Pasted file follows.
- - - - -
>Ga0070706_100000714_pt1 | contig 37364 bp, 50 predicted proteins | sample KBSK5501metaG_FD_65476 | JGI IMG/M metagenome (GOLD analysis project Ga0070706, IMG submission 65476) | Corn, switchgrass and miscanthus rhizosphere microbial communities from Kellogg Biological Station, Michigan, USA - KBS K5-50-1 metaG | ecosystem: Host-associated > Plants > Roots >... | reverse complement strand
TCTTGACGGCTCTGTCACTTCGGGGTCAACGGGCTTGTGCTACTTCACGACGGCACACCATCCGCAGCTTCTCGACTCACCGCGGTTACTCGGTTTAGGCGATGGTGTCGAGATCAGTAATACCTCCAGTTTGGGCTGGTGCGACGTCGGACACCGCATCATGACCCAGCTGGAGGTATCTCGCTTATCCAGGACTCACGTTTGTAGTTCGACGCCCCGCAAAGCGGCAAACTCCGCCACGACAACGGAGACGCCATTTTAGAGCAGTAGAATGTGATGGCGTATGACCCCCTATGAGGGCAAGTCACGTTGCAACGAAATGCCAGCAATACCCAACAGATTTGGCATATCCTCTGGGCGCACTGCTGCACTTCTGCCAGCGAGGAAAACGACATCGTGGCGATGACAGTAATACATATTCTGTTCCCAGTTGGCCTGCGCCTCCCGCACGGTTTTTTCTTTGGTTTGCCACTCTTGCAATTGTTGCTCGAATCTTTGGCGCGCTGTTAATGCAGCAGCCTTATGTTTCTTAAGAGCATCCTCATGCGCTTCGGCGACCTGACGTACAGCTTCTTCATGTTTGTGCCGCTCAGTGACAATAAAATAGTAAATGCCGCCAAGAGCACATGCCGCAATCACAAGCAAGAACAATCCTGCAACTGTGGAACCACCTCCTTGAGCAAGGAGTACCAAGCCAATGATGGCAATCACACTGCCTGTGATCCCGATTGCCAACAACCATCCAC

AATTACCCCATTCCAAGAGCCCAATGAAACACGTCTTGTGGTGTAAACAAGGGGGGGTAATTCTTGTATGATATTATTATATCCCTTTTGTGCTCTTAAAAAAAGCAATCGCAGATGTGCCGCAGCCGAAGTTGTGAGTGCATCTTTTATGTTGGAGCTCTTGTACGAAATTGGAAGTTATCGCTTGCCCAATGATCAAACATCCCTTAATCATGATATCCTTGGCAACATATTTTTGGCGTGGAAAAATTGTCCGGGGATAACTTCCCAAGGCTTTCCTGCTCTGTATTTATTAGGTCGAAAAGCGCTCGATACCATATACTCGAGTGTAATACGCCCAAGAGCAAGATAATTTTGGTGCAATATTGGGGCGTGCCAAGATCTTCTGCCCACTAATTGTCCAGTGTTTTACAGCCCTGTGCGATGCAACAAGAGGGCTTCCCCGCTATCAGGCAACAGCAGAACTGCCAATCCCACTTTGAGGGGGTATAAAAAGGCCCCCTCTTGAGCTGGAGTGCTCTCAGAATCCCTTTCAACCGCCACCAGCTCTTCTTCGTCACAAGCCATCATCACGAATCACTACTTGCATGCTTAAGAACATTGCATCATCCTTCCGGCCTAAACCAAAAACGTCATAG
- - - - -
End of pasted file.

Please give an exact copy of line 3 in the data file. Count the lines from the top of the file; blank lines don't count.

AATTACCCCATTCCAAGAGCCCAATGAAACACGTCTTGTGGTGTAAACAAGGGGGGGTAATTCTTGTATGATATTATTATATCCCTTTTGTGCTCTTAAAAAAAGCAATCGCAGATGTGCCGCAGCCGAAGTTGTGAGTGCATCTTTTATGTTGGAGCTCTTGTACGAAATTGGAAGTTATCGCTTGCCCAATGATCAAACATCCCTTAATCATGATATCCTTGGCAACATATTTTTGGCGTGGAAAAATTGTCCGGGGATAACTTCCCAAGGCTTTCCTGCTCTGTATTTATTAGGTCGAAAAGCGCTCGATACCATATACTCGAGTGTAATACGCCCAAGAGCAAGATAATTTTGGTGCAATATTGGGGCGTGCCAAGATCTTCTGCCCACTAATTGTCCAGTGTTTTACAGCCCTGTGCGATGCAACAAGAGGGCTTCCCCGCTATCAGGCAACAGCAGAACTGCCAATCCCACTTTGAGGGGGTATAAAAAGGCCCCCTCTTGAGCTGGAGTGCTCTCAGAATCCCTTTCAACCGCCACCAGCTCTTCTTCGTCACAAGCCATCATCACGAATCACTACTTGCATGCTTAAGAACATTGCATCATCCTTCCGGCCTAAACCAAAAACGTCATAG